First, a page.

I’ve been lucky enough to be invited to write several short stories for publication. I don’t get much time or attention to spend on short fiction but I do really enjoy writing it and hope to do more in the future.
This is a story I wrote in 2004 and which was published in 2020! Goes to show you never know your luck. The Saturday Paper changed their ‘Portrait’ page of nonfiction, to which I regularly contributed, to a short story page, and asked if I would like to write a story. This one was ready, and the perfect length as well. I’ve always been proud of this story, as it was written in a kind of a dream, as if I had almost nothing, personally, to do with it. The Guaia, The Saturday Paper, August 2020.
‘The Sightseers’, in Readings and Writings, an anthology to celebrate the 40th anniversary of Readings Bookshop in Melbourne. One review selected my story as a highlight of the collection (which also features Christos Tsiolkas, Paddy O’Reilly, Steven Amsterdam, Cate Kennedy and Alex Miller among others) and said, Kate Holdenâ€™s â€˜The Sightseersâ€™ rivalled â€˜The Age of Terrorâ€™ for my vote. A father takes his wife and daughter around Rome in the role of pushy guide, until he unwisely steps off the tourist path. The writing evokes Katherine Mansfield (although much darker) for the way it tracks minutely the shifting sympathies of the characters, and builds small but telling detail toward a shocking conclusion which is nonetheless inevitable when you search back through for clues. An object lesson in clever, subtle and brilliant writing. (Tom Conyer on the LiteraryMinded blog)
‘Incunabula’, in the Sleepers Almanac 2007. Kate Holdenâ€™sÂ Incunabula begins with a dream, and the lyrical, dreamlike quality of the prose carries the narrative through to a grim conclusion. (Petra Fromm in The Short Review)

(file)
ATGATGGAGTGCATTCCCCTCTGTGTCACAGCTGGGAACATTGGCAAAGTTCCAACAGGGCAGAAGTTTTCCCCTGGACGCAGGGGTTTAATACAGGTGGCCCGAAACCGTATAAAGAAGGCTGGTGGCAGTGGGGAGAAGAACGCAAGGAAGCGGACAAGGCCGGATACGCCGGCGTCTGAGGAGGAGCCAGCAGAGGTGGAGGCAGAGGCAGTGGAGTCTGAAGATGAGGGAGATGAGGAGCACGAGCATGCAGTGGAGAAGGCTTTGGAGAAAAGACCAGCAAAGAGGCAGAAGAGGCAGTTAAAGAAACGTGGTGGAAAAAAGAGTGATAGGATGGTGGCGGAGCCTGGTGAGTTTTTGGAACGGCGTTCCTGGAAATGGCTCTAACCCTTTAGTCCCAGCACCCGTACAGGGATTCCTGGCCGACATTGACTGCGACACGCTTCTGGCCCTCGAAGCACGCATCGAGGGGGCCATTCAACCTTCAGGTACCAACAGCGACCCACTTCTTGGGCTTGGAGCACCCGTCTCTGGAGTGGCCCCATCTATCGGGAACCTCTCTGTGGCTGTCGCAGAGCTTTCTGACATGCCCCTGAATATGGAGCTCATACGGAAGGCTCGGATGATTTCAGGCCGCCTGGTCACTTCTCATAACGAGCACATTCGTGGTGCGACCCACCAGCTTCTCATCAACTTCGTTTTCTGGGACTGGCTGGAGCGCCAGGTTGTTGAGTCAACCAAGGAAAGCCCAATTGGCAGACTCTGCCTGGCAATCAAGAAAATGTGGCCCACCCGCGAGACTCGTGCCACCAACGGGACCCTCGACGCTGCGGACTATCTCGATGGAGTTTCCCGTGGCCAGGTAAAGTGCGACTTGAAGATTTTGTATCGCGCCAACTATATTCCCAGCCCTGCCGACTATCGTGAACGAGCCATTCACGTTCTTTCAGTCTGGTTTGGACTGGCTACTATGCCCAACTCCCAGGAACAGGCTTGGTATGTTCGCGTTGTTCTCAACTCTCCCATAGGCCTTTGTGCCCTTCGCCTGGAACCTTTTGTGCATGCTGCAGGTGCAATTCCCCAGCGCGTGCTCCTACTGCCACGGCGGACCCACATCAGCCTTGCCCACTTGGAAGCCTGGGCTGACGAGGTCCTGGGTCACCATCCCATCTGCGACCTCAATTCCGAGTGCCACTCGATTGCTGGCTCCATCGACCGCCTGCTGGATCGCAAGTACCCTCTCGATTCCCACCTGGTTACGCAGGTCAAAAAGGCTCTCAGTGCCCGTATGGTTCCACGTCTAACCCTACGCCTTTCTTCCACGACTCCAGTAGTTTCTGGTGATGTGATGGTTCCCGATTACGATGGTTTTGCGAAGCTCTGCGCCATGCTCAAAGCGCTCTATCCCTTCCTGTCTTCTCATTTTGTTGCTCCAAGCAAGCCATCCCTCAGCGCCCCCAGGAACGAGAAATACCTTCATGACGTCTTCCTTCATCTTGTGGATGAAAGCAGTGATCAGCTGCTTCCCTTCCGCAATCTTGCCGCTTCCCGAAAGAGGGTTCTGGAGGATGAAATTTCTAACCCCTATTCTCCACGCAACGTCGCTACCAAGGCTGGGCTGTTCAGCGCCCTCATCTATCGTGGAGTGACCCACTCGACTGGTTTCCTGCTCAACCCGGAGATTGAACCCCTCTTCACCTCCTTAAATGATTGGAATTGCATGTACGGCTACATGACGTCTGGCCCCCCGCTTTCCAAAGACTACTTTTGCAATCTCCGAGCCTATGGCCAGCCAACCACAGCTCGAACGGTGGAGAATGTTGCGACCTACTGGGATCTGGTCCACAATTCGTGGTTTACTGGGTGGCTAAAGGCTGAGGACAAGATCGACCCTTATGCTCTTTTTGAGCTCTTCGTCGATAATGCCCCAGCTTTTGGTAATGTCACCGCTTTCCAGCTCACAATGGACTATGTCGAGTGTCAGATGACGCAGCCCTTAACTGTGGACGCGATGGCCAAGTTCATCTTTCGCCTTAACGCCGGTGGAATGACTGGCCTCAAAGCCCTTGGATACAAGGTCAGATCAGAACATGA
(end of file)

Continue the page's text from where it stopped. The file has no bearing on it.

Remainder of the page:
‘Under Wraps’, in Thanks For the Mammaries, an anthology published by Penguin to raise funds for breast cancer research. A dark little tale of a young man in 1930s Paris and the woman he meets in a brothel.
‘Thornbinding’, a fable of heroin addiction in Falling From the Sky, an anthology published in the US by Another Sky Press, 2007.
‘Don Quixote in Shanghai‘, a memoir-story in Griffith Review Annual Fiction edition 2010, described by Patrick Allington on his blog as “tense and taut”; The Jumbuck is Almost Extinct blog by Sam Cooney said, “Kate Holdenâ€™s memoir â€˜Don Quixote in Shanghaiâ€™ is vivid and heartfelt in its snapshottish depiction of that notorious Chinese city.”
Not a short story, and not published, but my one-act play ‘Waiting it Out’ for Melburnalia commissioned and performed by White Whale, had the following review: “Waiting It Out is her first work for the stage. She portrays the feel of lost bohemian St Kilda beautifully. It was almost like having a cappuccino and spanikopita in The Galleon – before the new owners. However, what is irresistible in a novel, doesnâ€™t always work on a stage. With some work on dialogue and creating action, Iâ€™m sure Holden will create some unforgettable theatre in the future.” Anne-Marie Peard